Nocturnal Animals Analysis

Wow. This movie was thought provoking.

Spoiler Warning.

The main drive in the movie is revenge. It's also a different take on abortion that I have never heard of or considered morally. Amy Adams is manipulated by her mom, to believe that her husband Jake Gyllenhaal is not successful, has no drive or ambition, is too weak to provide for her. This leads her to Armie Hammer, which then manipulated her into having an abortion, since she's rather submissive and actually projecting her weakness onto other people. She goes through with the abortion and Jake is outside the clinic, witnessing the emotional moment between the new couple, after the fact.

This is an interesting appeal to pro life, which I happen to agree with. If you decide to have a baby, and it's a mutual decision between the man and the woman, then it should be mandatory, conditionally only if it doesn't affect her health in a way. Breaking up with someone right before having the baby, then being manipulated into having an abortion, just seems wrong in so many ways. It's strangely interesting to me, that adding this factor of manipulation and infidelity, totally changes the morality of it all in my mind.

Now I agree that women should have autonomy over their bodies, but never had I considered so many nuanced positions like this, and it's difficult to determine what is right and what is wrong, impossible when regarding legal considerations.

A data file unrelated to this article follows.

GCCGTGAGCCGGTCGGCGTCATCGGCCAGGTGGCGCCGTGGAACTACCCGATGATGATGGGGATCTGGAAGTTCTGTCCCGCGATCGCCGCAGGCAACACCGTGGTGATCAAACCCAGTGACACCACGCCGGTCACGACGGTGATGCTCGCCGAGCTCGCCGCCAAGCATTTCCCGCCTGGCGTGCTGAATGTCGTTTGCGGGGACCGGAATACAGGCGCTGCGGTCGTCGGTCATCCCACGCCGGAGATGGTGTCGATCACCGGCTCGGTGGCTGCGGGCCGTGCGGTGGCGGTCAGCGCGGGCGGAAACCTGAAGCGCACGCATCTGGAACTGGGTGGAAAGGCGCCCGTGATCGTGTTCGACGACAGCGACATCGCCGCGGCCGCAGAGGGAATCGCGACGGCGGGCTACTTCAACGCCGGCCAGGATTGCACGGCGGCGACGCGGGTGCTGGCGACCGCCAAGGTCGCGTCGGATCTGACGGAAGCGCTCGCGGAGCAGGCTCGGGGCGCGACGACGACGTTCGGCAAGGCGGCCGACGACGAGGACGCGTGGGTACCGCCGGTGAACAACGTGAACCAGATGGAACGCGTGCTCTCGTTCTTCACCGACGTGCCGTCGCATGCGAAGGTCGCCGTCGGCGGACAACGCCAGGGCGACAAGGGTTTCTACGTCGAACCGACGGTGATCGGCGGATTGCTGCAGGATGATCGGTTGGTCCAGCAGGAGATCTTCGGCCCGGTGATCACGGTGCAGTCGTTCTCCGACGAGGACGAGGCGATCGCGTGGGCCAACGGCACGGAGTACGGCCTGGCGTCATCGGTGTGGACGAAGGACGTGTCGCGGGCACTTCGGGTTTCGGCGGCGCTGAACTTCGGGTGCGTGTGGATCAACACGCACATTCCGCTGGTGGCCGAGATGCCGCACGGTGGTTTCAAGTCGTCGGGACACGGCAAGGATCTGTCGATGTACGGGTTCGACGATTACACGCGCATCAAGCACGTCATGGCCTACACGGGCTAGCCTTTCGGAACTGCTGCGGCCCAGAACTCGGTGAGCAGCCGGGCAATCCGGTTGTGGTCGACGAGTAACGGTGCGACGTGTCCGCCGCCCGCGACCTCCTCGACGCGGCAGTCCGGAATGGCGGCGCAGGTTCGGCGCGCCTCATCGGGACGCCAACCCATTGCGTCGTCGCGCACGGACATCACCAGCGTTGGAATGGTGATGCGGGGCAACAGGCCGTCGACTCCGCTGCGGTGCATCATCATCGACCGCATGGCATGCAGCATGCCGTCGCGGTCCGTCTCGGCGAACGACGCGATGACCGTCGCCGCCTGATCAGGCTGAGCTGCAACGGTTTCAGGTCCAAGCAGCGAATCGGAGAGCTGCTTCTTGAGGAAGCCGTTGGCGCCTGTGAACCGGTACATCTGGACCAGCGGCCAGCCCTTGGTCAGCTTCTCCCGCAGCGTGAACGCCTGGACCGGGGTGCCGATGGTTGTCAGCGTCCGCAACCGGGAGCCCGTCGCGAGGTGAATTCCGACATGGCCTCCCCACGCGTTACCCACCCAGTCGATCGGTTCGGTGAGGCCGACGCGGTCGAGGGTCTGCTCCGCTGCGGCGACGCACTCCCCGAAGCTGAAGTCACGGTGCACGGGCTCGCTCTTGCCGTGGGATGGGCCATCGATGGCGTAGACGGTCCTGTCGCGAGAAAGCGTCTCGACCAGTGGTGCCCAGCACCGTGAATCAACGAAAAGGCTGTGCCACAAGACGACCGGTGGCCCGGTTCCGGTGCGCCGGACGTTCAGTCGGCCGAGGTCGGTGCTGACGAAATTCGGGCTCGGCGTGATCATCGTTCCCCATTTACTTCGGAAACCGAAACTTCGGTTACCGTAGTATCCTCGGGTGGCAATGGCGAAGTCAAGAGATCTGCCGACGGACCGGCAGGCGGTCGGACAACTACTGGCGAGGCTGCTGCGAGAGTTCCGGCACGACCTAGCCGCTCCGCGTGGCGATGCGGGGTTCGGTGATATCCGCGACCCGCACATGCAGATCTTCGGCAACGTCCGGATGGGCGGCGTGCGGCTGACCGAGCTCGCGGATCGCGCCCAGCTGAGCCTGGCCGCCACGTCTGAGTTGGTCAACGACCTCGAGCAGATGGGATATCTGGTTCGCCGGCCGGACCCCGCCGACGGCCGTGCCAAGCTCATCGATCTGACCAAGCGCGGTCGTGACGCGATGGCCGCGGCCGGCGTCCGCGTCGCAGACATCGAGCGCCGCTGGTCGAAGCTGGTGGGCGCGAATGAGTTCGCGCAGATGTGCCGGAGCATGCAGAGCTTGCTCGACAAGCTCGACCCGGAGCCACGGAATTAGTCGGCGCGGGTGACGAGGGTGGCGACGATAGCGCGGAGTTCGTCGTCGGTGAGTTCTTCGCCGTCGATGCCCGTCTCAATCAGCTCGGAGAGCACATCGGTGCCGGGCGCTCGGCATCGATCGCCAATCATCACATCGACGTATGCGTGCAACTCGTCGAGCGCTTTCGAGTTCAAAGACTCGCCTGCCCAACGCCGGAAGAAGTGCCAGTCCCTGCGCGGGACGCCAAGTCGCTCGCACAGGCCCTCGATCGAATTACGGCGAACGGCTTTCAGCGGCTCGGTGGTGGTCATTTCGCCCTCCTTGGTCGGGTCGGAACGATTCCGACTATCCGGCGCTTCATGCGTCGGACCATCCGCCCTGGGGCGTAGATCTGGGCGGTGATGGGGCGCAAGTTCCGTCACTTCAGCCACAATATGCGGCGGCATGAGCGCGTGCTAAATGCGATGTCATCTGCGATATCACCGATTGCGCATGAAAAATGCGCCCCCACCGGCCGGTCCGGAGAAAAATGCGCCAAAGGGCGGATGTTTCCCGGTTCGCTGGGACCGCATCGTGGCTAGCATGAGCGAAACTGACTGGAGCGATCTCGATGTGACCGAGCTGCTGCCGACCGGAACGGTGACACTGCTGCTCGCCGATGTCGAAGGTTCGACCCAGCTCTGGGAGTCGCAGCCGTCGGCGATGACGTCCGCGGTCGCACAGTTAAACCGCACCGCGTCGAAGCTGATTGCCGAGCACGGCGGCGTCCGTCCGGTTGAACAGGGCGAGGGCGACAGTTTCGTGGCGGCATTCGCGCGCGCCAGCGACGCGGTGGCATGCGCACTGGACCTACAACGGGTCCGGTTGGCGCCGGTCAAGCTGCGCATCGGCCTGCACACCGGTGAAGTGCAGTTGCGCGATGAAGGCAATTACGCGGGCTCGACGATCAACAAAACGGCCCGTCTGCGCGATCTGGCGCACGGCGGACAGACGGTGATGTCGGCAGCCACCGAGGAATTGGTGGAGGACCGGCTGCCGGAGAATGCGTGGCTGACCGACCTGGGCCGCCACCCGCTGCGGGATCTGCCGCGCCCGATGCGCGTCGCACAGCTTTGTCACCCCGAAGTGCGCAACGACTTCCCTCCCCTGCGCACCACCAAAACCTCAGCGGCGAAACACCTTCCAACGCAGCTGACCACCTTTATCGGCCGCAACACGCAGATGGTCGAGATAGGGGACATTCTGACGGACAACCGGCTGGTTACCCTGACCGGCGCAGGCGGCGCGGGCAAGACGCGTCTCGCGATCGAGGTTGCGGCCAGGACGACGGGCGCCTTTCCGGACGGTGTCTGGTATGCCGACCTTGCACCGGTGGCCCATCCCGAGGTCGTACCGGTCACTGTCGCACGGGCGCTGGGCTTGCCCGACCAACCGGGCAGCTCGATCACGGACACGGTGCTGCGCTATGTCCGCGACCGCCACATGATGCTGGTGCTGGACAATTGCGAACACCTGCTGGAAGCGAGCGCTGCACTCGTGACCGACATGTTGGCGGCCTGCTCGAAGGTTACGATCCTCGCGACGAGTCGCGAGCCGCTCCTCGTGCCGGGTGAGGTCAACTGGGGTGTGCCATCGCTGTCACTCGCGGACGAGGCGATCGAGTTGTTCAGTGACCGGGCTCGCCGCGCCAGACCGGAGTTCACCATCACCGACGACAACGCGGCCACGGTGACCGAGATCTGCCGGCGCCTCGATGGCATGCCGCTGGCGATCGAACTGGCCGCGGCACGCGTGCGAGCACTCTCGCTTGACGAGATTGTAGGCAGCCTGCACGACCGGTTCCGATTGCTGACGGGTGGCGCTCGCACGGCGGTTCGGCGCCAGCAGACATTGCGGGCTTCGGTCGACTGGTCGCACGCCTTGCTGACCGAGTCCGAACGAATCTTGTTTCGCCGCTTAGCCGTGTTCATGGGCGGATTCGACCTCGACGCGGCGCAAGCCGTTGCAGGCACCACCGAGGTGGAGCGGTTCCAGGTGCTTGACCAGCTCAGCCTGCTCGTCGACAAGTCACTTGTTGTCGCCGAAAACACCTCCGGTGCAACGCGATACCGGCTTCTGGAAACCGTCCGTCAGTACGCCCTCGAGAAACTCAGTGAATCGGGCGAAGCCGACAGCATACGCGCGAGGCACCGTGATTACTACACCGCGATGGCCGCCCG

The analogy in the movie, is that Aaron Taylor Johnson and his band of misfits forced Jake and his fictional family off the road. ( A story portrayed in the mind of Amy, which was a book written by Jake). They then abduct his daughter and wife, raped and murdered them. He did nothing to stop it, so this was an analogy of the man stealing his wife, making her have an abortion, and his weakness, leading him to inaction.

The second interesting thing about this movie, is that it's about what drives people. Amy Adams never thought he could be a great writer, didn't believe in him. Despite the fact that Jake believed in her, being one of the many reasons she loved him, also sensitivity, creativity, passion, and love.

Her new Husband Armie, was very detached, someone to which Amy's mother promoted. An uncaring, devout to individual success and ambition. Someone who's financial gain was of the utmost importance, and love and family secondary. This was not as important to Jake, as being empathetic, sensitive, and creative.

The new relationship was detached after a period of time, completely void of care and love.

There's many people that believe that money is a hindrance to the creative process, and that many of the worlds greatest discoveries and inventions, have been made by individuals that aren't driven by profit. This is especially true when you look at the Wozniak / Jobs debate, or even Linus Torvalds, or Tesla, or even Einstein. Their work was never about materialism, but about their passion and their drive.

It was a very thought provoking movie. Everyone should go see it. To fully grasp all the nuance this movie has to offer, you really have to watch it a second time, especially when viewing it through this lens. There's not one second wasted that isn't an analogy or a symbol for something profound.

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This only serves to compound the profound nature of the film. In memory, it is the most referential, symbolic movie I've ever seen.

Most movies I've seen in this type of genre are too ambiguous, or too stylistic without substance. Every scene is just ambiguous enough to incur reflection and concentration on everything that has happened preceding it, yet have a finite and explicit point. It's quite remarkable.